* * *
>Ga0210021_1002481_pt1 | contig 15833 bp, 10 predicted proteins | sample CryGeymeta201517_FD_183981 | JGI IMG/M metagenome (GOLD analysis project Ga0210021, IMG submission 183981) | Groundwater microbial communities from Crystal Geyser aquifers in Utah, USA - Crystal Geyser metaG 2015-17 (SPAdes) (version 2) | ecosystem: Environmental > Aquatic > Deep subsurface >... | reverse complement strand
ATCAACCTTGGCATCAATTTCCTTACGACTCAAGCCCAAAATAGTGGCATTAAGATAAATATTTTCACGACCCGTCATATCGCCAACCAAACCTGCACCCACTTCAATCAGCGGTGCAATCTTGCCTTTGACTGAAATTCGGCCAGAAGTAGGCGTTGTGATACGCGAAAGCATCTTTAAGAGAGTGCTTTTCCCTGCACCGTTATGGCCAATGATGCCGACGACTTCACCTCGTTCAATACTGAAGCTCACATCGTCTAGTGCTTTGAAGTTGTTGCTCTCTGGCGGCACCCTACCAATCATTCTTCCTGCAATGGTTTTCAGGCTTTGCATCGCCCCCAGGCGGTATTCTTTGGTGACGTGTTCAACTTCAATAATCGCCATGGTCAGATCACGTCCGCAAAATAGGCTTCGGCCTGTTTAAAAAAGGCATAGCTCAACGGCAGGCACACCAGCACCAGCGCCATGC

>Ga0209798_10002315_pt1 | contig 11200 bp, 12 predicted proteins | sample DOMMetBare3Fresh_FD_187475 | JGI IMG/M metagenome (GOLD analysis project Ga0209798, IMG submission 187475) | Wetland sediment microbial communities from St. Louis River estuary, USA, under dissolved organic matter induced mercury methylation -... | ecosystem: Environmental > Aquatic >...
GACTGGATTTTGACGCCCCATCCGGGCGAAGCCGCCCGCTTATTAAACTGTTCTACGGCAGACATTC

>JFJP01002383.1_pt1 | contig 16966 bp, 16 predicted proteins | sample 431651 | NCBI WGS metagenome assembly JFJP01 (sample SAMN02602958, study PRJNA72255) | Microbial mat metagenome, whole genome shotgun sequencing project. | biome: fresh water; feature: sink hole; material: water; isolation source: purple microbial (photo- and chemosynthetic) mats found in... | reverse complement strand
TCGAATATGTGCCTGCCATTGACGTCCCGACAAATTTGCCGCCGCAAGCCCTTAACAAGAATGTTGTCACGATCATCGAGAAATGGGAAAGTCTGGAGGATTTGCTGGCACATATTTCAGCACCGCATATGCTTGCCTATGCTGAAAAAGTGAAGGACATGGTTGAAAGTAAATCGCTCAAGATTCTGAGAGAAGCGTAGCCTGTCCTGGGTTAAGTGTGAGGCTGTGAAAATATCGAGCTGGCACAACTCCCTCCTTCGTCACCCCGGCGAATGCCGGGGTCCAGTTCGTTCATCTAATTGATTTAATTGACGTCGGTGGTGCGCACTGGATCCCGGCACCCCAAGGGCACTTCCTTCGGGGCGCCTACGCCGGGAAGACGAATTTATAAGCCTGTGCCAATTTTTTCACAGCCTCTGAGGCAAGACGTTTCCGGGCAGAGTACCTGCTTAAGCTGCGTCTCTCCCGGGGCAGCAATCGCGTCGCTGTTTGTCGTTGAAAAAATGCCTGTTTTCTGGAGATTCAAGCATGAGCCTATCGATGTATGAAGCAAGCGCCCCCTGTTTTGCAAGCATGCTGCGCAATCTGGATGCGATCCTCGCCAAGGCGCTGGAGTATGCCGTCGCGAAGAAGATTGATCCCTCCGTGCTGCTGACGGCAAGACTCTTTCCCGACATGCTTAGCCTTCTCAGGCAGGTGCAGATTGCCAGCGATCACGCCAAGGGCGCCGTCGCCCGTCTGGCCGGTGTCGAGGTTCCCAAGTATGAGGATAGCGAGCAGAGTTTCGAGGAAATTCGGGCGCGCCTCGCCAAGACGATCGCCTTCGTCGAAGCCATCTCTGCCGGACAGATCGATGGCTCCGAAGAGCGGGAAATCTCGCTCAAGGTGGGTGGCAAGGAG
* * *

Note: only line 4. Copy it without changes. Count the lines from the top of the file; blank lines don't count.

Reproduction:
GACTGGATTTTGACGCCCCATCCGGGCGAAGCCGCCCGCTTATTAAACTGTTCTACGGCAGACATTC